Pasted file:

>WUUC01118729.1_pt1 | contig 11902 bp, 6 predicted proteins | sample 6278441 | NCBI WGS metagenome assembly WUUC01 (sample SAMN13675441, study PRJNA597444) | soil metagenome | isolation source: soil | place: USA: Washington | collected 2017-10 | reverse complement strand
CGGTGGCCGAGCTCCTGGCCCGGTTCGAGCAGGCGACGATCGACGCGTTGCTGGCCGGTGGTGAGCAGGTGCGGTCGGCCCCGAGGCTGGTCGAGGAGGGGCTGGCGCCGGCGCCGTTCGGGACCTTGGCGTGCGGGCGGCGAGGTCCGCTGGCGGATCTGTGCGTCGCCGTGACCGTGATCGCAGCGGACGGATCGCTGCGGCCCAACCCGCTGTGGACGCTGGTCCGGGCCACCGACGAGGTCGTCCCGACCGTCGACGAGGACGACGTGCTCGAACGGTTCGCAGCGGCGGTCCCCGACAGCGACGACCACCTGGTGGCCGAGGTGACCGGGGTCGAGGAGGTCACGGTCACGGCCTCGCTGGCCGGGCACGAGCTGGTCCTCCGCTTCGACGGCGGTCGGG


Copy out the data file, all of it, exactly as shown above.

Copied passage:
>WUUC01118729.1_pt1 | contig 11902 bp, 6 predicted proteins | sample 6278441 | NCBI WGS metagenome assembly WUUC01 (sample SAMN13675441, study PRJNA597444) | soil metagenome | isolation source: soil | place: USA: Washington | collected 2017-10 | reverse complement strand
CGGTGGCCGAGCTCCTGGCCCGGTTCGAGCAGGCGACGATCGACGCGTTGCTGGCCGGTGGTGAGCAGGTGCGGTCGGCCCCGAGGCTGGTCGAGGAGGGGCTGGCGCCGGCGCCGTTCGGGACCTTGGCGTGCGGGCGGCGAGGTCCGCTGGCGGATCTGTGCGTCGCCGTGACCGTGATCGCAGCGGACGGATCGCTGCGGCCCAACCCGCTGTGGACGCTGGTCCGGGCCACCGACGAGGTCGTCCCGACCGTCGACGAGGACGACGTGCTCGAACGGTTCGCAGCGGCGGTCCCCGACAGCGACGACCACCTGGTGGCCGAGGTGACCGGGGTCGAGGAGGTCACGGTCACGGCCTCGCTGGCCGGGCACGAGCTGGTCCTCCGCTTCGACGGCGGTCGGG